Parshas Chukas: The Fine Art of Persuasion
I once heard something that struck me as very wise: We all manipulate others; the only thing that changes is the method we use. When we shout at someone in anger, we are trying to force them to yield to our will. When we smile at or thank someone who does us a favor we are trying to encourage them to do more favors in the future. When we ignore a certain person’s phone calls we are teaching them not to call anymore. Our every little interaction with other people is a form of persuasion, whether we do it consciously or not. As creatures of action and reaction, there is nothing we can do to stop it – even changing our behavior will change others’ reactions to us.
Thus it follows that persuasion is an art that is all-important in each and every one of our lives. We all know someone who always seems to get their way with no effort. And we all know someone who never gets what they want no matter how hard they try. Some people are masters of persuasion, subtle and powerful, while others just seem to stumble and fall over their attempts to persuade. Yet, persuasion is a skill that can be taught and honed.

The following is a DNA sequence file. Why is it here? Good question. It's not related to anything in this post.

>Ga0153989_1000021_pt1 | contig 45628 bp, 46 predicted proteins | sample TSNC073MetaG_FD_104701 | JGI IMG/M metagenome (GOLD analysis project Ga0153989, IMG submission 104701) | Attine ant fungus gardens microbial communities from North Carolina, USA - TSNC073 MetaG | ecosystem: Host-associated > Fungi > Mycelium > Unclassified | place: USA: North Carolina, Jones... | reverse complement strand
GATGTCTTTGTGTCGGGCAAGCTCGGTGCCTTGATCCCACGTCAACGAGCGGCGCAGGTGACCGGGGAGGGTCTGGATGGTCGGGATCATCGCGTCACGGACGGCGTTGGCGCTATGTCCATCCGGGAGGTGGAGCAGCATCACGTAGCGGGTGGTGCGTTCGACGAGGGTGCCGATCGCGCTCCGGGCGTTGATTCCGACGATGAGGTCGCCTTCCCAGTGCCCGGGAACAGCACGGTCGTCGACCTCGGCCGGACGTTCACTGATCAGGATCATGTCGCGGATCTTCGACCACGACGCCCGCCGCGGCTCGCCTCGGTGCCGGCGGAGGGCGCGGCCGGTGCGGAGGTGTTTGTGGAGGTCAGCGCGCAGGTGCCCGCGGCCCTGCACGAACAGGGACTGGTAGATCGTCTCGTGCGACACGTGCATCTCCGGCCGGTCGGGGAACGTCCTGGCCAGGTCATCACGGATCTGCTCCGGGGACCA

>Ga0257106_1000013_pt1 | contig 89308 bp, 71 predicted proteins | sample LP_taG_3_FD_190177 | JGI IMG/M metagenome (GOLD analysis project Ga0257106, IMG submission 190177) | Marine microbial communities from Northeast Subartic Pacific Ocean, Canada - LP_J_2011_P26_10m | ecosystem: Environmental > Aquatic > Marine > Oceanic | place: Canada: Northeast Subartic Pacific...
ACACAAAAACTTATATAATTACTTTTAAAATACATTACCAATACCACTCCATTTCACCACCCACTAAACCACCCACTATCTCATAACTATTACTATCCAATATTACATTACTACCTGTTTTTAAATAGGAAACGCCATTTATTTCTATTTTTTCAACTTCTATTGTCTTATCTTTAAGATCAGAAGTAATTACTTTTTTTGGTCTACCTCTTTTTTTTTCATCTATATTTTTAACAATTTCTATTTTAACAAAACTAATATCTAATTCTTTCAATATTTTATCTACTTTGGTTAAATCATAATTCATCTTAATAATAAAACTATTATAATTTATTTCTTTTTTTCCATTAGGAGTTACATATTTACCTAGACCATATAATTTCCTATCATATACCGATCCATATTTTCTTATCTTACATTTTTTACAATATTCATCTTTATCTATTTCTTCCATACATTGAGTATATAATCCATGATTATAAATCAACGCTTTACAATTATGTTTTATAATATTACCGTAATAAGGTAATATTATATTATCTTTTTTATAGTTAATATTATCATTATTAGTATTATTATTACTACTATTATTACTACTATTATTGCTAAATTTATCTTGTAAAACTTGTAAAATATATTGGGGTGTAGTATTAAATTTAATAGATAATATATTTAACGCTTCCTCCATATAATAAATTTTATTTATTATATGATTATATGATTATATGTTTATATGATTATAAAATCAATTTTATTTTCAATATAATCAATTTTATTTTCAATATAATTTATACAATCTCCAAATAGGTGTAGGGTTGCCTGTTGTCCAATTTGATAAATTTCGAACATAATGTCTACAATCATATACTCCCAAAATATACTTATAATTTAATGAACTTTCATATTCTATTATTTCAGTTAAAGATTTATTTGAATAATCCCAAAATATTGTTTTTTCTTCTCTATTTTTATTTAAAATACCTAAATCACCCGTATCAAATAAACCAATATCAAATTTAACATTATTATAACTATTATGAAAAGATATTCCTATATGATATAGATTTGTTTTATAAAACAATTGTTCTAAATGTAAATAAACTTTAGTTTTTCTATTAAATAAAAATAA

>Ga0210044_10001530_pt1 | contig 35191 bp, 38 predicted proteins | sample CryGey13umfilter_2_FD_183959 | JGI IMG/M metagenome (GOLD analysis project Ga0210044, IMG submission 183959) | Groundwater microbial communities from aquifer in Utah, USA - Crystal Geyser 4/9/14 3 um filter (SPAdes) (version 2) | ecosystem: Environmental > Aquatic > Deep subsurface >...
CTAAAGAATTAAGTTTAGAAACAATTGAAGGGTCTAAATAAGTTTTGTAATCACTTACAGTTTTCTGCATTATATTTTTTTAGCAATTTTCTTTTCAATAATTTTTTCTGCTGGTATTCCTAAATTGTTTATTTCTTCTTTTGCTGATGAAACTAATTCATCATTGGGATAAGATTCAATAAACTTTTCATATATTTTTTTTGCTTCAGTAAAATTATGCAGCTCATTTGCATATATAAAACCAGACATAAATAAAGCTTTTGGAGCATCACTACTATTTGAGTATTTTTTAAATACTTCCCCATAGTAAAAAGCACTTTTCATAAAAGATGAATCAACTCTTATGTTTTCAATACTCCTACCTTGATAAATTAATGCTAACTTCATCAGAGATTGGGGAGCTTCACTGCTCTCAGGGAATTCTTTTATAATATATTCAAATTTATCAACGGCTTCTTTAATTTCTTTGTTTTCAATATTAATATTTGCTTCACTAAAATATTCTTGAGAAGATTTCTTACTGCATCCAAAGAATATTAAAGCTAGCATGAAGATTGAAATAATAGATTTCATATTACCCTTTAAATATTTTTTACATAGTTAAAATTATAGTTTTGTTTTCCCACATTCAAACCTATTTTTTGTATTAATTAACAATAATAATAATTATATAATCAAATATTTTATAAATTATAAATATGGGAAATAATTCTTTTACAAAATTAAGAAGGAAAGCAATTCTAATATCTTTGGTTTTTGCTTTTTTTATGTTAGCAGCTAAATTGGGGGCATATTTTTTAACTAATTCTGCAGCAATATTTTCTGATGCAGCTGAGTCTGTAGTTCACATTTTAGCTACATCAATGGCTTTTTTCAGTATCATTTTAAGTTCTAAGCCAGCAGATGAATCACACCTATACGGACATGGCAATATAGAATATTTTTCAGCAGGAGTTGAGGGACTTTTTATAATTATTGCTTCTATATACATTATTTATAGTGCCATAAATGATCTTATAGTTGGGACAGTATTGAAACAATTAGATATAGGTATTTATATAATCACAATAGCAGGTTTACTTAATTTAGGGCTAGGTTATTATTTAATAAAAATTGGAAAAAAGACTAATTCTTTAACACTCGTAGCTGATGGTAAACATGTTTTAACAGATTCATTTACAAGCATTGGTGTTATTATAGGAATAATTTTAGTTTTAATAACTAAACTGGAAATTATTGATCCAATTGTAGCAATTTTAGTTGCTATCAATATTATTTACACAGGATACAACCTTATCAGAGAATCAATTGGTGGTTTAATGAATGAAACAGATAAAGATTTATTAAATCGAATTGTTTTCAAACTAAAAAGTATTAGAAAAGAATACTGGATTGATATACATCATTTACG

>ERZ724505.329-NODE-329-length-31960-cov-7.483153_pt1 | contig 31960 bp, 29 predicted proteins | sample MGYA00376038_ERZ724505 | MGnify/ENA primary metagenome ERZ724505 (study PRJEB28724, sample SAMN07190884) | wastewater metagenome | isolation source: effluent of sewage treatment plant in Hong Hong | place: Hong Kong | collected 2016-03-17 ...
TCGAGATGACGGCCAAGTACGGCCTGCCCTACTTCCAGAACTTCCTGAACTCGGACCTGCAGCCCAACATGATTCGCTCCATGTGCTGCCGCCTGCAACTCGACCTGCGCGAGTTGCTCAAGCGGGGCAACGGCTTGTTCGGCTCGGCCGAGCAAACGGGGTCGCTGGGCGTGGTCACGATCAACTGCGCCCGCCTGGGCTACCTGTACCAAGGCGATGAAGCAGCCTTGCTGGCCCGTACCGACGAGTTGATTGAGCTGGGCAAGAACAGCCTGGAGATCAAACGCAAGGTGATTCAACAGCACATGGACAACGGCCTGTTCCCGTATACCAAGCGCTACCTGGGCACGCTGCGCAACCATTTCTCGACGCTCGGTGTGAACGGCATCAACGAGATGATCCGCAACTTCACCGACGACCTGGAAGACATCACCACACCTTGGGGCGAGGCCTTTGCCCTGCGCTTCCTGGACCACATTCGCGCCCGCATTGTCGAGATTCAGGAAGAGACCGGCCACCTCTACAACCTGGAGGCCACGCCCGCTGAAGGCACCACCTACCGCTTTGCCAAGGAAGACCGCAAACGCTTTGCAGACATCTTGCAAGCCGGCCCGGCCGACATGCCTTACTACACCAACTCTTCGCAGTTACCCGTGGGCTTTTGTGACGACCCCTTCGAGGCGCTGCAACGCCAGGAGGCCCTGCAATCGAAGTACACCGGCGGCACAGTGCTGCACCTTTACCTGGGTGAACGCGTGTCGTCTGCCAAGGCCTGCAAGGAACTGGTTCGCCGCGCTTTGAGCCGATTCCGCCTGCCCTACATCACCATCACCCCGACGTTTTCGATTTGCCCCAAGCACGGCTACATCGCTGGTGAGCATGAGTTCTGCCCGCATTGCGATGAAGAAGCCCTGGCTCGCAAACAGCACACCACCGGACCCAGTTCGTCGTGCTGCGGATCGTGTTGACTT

The Torah demonstrates over and over again the different masters and methods of persuasion. From Moshe (Moses) challenging Korach to a “competition” of offerings in last week’s parsha as a way to win over the Jews’ loyalty to Aaron’s feeble attempts to prevent the Jewish people from building the golden calf, persuasion (successful or not) is as ubiquitous in the Torah as it is in our everyday lives.
This week’s parsha teaches us an important lesson about persuasion. Moshe is told by G-d to speak to the rock to get water to come from it, but instead he strikes it. Yes, water comes from the rock when Moshe hits it, but the consequences are very serious: Moshe is forbidden from entering the land of Israel.
In our lives, we can use different methods to get what we want. Like Moshe with the rock, we can beat and bully others into submission. Or we can do what G-d commanded: speak and be subtle. The Torah is coming to tell us this message: Persuade softly.
Yes, there is a time and a place for force. Pharaoh refusing to free the slaves is subject to gruesome plagues. Pinchas must slay Prince Zimri for his sexual offenses in order to cure the plague afflicting the Jews. If there is a rockslide threatening, we may need to blow up the stones to save peoples’ lives.
But when the circumstances are not so dire, we must speak softly and persuade gently. First Reuven and then Yehuda use words to persuade their brothers from killing Yosef (as his death was not yet imminent, it was not necessary to intervene with force). Moshe must speak to the rock to get water, not hit it. If we want to grow vegetables, we must coax them from the land with time and care.
This week, try to develop a better awareness of the methods of persuasion you use most. Are they too forceful for the situation or not forceful enough? Perhaps we each, like Moshe, need to learn to speak to the rock rather than hitting it.
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